The show went on after the election, as O’Rourke mulled his second act. In November, he streamed his meal prep on Facebook, whipping up a chicken with lemon sauce with his wife, Amy, at their El Paso home. Suddenly, everyone in Democratic politics seemed to be livestreaming from their kitchens. A few weeks after O’Rourke’s and Ocasio-Cortez’s cooking classes, Ohio Sen. Sherrod Brown, a 2020 dark horse, pulled up a chair at his Cleveland kitchen and answered policy questions, a gingerbread house in the background. And hours after she announced her presidential candidacy in December, Massachusetts Sen. Elizabeth Warren turned on her smartphone, cracked open a Michelob Ultra, and welcomed supporters into her home. “The 2020 Dem primary,” one Twitter user quipped, “is gonna be like a season of Top Chef America.”
In one sense, this was all a sideshow, but in another, the medium was the essence of the message—it was a ubiquitous presence in a candidacy that was all about being ubiquitous. Footage from the live feed formed the raw material for O’Rourke’s first ad, which focused on how many places he’d been. And people watched. Twelve thousand viewers tuned in to see O’Rourke get a haircut in 2017; about 283,000 tuned in to see him drop by Whataburger after his first debate with Cruz last September, and they were rewarded with an air-drum performance of the Who’s “Baba O’Riley.” It wasn’t just fluff, either. He brought supporters with him as he walked along a ranchito abutting the Rio Grande and when he listened to the testimonies of asylum-seekers. It was like a God’s-eye view of a campaign; usually only donors get that kind of access.
But livestreaming is only cool if the candidate doing it is too. Otherwise, you’re just following in the footsteps of Rand Paul. In 2015, bottoming out in the polls in the Republican presidential primary, the Kentucky senator livestreamed a full day on the campaign trail as he bounced around Iowa. The feed was choppy and the purported star wanted nothing to do with it. At one point a viewer asked if he was really still running for president. “I wouldn’t be doing this dumbass livestreaming if I weren’t,” Paul said.
Vermont Sen. Bernie Sanders, hardly anyone’s idea of a digital native, has thus far resisted the call of Le Creuset, but he’s built his own brand of livestreamed events on Facebook and other platforms as a way to circumvent the corporate media he’s long disdained. Last March, nearly 2.5 million people tuned in to watch Sanders co-host a town hall on economic inequality.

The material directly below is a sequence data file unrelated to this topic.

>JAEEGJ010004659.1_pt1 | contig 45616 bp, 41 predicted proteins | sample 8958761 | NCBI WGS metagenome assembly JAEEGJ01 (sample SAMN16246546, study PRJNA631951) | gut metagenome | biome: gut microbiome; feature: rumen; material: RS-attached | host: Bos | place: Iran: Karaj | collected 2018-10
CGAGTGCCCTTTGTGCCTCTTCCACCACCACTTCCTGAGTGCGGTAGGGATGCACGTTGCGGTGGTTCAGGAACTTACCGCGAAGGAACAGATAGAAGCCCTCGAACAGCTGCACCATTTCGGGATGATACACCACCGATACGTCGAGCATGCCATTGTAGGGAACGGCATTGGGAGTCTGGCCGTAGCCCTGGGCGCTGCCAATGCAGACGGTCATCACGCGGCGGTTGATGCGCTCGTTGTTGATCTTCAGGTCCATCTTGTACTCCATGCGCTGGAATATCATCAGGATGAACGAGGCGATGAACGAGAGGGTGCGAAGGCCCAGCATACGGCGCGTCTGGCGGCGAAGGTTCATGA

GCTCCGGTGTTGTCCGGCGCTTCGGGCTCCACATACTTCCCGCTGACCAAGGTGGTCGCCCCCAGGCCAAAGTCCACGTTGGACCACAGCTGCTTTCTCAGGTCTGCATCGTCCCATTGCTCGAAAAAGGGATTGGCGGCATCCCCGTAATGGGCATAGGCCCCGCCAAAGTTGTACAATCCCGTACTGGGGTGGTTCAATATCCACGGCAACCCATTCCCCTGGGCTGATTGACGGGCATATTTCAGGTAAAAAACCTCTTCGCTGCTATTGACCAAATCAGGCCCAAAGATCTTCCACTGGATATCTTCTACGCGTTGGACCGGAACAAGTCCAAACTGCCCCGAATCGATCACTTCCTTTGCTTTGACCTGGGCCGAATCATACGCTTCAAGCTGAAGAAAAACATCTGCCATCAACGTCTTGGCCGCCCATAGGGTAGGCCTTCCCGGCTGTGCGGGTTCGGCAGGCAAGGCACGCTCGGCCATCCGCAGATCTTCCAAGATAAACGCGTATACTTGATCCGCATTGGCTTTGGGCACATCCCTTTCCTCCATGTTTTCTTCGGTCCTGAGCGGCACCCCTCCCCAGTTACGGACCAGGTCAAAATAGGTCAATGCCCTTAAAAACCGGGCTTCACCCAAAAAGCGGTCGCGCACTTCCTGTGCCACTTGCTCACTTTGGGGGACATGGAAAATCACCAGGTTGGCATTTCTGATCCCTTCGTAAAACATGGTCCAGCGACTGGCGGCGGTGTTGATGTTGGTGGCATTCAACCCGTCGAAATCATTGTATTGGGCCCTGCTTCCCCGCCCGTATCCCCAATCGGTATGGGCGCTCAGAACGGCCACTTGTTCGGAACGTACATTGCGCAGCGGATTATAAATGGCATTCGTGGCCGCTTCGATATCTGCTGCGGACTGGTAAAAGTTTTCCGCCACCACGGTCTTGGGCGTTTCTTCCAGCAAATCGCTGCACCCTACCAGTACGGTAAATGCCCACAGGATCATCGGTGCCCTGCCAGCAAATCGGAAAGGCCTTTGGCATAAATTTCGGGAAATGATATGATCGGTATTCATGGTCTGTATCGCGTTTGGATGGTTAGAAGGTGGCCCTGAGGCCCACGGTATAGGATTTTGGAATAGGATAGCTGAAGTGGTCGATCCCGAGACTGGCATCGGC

Those politicians who have thrived on Facebook and Instagram have done so because there was something deeper underpinning their use of these mediums that made them actually useful, whether it was the generational urgency of Ocasio-Cortez or the populist rage of West Virginia state Sen. Richard Ojeda, who broadcast nightly, hourlong Facebook Live Q&As during the state’s 2017 teachers’ strike. But there is a kind of transparency pervasive in politics that is not transparency at all, that gives you just enough intimacy to lose sight of what you’re looking at. Revealing your Whataburger order isn’t the same as disclosing your tax returns, and one need look no further than the current occupant of the Oval Office to know that constantly talking (and tweeting) without a filter isn’t the same as candor—sometimes it’s just the opposite.
Even the most prolific livestreamers have their limits. When Congress camp was over, Ocasio-Cortez announced to her followers that she was driving to upstate New York to unplug for “a week of self-care.” She’d packed some Epsom salt, lavender oil, and a copy of Doris Kearns Goodwin’s new book on leadership. Around the same time, O’Rourke, still agonizing over whether to run for president, told a Dallas Morning News reporter that he wanted to head into the New Mexico wilderness to weigh his options. The future might be all-access politics, but there are still some things that must be done offstage.
But two days after Christmas, Ocasio-Cortez was back, phone on, Instant Pot on the counter, ready to spill some more secrets. The work goes on, the cause endures, the hope still lives, and the stream shall never die.